In this article, I will be sharing with you a current and voltage constant NiCD battery charger that can be used for any project. This battery has 2.4V, 4.8V, 9.6V. You can also understand how it works and the ways by which you can apply it more.
I personally love to use them. Do you think the same? In my previous experiments, I have mostly used the alkaline battery because of its high power. Now things have changed and I mostly use NiCD battery. The reason is that it can be recharged many times (+500) by using NiCD battery charger.
A general NICD battery has a voltage of 1.2V. it can also be used in the place of a 1.5V battery.
It is because it has a constant voltage level while it supplies current. When the charge is almost finished, its voltage also drops quickly. This behavior makes it different from other types of batteries (Alkaline). See on the graph.
It must be kept in mind that charging batteries requires caution. A correct method must be used only while working with them.
Basic principles of charging NICD batteries are as follows:
3 types of the battery charger systems to Charge NiCD Battery Charger
There are many ways of charging NICD batteries. For that reason, I have divided them into 3 major categories for your ease.
This is the simplest and safest method. The problem is that it takes a very long time to charge like that.
Example: Use of a 500mAh battery
The suitable charging rate for this battery is 0.1 times of the current capacity. Hence, we should charge it with a constant current of 50mA for about 10 hours. For real, it actually takes 14-16 hours. The reason is that when the battery is almost full, the current wont charged completely.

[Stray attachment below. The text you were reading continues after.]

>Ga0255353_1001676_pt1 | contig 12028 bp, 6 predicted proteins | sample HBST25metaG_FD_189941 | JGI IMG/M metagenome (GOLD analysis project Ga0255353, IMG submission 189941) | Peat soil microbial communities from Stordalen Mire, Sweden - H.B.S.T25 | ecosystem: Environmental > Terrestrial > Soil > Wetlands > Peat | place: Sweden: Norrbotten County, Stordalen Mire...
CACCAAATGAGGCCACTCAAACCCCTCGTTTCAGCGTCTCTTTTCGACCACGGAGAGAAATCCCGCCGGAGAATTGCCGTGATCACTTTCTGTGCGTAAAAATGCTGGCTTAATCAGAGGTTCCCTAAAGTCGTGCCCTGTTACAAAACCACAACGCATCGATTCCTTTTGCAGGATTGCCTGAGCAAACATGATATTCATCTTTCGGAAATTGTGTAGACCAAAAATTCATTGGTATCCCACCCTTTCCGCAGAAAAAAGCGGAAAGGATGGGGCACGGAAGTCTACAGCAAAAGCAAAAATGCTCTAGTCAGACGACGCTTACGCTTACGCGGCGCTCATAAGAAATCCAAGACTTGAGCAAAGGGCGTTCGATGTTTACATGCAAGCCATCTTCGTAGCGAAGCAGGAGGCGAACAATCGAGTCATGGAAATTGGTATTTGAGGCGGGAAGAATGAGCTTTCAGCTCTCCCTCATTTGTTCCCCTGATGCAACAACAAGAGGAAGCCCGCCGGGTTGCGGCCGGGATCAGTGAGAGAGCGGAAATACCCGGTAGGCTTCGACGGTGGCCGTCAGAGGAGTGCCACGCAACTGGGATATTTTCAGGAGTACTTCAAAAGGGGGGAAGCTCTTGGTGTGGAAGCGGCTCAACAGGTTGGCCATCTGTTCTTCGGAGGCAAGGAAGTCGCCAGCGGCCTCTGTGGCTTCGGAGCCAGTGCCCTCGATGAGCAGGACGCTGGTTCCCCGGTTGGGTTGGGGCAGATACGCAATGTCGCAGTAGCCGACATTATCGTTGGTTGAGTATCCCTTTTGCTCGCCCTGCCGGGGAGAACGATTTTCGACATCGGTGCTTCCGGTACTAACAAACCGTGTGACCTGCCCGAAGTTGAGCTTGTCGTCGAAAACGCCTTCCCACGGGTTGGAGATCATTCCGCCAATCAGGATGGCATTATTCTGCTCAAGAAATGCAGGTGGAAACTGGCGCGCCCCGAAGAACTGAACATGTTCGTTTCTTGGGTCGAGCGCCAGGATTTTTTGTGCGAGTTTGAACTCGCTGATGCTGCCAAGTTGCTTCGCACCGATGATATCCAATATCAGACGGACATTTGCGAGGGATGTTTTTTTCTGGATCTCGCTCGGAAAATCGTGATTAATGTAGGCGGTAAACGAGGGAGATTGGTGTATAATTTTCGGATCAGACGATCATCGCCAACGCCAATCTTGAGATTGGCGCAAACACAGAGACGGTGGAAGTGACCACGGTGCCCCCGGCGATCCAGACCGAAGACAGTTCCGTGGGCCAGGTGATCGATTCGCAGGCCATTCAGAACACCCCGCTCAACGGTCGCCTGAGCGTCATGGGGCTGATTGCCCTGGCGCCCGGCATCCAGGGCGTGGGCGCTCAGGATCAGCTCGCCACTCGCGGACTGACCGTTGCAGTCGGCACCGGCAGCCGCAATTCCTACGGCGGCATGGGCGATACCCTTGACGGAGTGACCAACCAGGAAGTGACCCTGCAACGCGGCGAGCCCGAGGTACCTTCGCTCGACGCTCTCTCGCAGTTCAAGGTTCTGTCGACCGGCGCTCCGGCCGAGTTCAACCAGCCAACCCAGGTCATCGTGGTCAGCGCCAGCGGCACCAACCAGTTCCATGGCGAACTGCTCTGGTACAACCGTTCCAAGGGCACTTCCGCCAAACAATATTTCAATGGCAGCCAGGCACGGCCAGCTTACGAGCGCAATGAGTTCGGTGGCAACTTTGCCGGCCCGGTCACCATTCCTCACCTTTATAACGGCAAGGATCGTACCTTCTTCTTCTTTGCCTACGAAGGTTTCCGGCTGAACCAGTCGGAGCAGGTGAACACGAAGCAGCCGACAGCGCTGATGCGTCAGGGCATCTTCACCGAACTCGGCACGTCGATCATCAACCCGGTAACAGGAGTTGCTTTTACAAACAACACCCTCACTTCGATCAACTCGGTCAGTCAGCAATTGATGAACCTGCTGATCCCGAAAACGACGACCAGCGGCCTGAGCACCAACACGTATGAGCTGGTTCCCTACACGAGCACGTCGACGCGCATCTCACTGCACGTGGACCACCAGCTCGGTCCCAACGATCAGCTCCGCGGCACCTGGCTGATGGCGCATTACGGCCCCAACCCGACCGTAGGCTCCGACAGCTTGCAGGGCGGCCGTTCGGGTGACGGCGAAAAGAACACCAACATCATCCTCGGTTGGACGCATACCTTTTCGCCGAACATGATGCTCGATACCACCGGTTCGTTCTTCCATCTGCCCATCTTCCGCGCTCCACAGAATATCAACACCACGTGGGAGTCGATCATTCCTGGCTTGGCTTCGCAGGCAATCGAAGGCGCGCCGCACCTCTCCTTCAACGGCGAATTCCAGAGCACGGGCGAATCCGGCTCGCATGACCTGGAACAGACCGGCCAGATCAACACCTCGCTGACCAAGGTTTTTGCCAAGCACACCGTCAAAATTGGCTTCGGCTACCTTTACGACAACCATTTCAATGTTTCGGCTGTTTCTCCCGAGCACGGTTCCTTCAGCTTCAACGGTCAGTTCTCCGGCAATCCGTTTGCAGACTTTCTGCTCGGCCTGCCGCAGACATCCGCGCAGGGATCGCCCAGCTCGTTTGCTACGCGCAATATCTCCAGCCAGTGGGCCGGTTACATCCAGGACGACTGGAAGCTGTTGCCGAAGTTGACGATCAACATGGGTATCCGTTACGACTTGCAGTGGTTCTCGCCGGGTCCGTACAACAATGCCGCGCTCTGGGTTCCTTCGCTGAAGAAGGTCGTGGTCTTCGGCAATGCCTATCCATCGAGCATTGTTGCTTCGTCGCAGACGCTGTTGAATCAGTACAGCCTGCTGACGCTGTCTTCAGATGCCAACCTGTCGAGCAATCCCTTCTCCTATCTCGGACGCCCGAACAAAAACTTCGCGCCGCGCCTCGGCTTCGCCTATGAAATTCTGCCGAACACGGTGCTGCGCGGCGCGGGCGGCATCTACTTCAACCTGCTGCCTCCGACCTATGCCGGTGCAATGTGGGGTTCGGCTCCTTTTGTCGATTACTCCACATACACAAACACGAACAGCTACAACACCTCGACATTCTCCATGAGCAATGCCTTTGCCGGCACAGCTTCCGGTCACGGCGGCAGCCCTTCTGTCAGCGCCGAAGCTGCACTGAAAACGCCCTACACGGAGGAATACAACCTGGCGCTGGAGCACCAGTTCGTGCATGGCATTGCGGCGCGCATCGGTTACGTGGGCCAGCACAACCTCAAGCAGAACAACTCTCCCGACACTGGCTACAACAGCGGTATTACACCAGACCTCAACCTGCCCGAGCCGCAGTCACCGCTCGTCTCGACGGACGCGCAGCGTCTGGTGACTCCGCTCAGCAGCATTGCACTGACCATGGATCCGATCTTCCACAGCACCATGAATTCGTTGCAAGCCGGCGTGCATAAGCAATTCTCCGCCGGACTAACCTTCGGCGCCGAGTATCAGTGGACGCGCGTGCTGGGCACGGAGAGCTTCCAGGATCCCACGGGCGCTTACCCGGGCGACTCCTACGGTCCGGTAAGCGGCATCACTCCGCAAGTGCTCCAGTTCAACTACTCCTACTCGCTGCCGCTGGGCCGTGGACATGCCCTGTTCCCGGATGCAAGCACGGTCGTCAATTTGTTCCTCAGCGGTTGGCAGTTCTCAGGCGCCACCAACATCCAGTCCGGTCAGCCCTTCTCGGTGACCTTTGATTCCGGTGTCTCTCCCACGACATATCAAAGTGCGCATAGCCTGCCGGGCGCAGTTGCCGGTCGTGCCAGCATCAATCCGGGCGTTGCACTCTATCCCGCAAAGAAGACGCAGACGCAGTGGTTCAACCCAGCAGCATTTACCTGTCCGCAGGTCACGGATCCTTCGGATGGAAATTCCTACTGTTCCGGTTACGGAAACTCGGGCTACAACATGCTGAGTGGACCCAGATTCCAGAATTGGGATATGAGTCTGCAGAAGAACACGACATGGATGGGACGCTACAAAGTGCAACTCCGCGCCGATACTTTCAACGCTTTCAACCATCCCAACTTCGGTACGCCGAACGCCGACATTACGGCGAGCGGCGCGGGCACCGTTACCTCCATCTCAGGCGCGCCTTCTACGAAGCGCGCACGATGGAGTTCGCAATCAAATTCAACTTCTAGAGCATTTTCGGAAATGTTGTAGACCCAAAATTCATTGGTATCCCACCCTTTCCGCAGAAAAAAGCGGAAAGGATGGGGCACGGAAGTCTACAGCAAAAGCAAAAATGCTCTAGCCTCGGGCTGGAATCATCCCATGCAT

However, if you need to charge faster you can just increase the charging current to 100mA. This will make the charging time faster to 3-5 hours.
I know it sounds great! But you gotta be careful! When the battery is full, you must disconnect it immediately. Otherwise, the chemicals inside it get too hot and will cause the battery damage.
Typically, NICD battery has a voltage of 1.2V and when it is fully charged its voltage is 1.25V-1.3V
Look at an example:
If you want to charge 4 batteries, set the constant voltage to 1.2Vx4 = 4.8V.
When you do that, at first, there will be very high current. This is because the voltage level between the charger and the battery is very different. This causes overheating so much that the battery is damaged.
Constant current and voltage
Charging like that requires the use of slightly different devices. The search is worthwhile because it is the safest method you will find. The battery voltage however, does not exceed the limit of the battery.
It happens at times when we totally forget to charge the battery for too long. It will still work without any problems because the voltage between the charger and the battery remains the same.
How to Design NiCD battery Charger?
Which method works the best for you? If you ask me, I would pick method no.3.
Some people want to learn the designing of the circuit. This process is quite simple. In this article, we will try to design it together.
First, take a look at the block diagram of this project.
Here is the step by step process explained for you.
- 12V unregulated Supply
Almost all electronic projects that use the AC Main Circuit take help by using this part. It is a simple DC power supply circuit. This type of a circuit is very easy to design.
- Simple Regulated Supply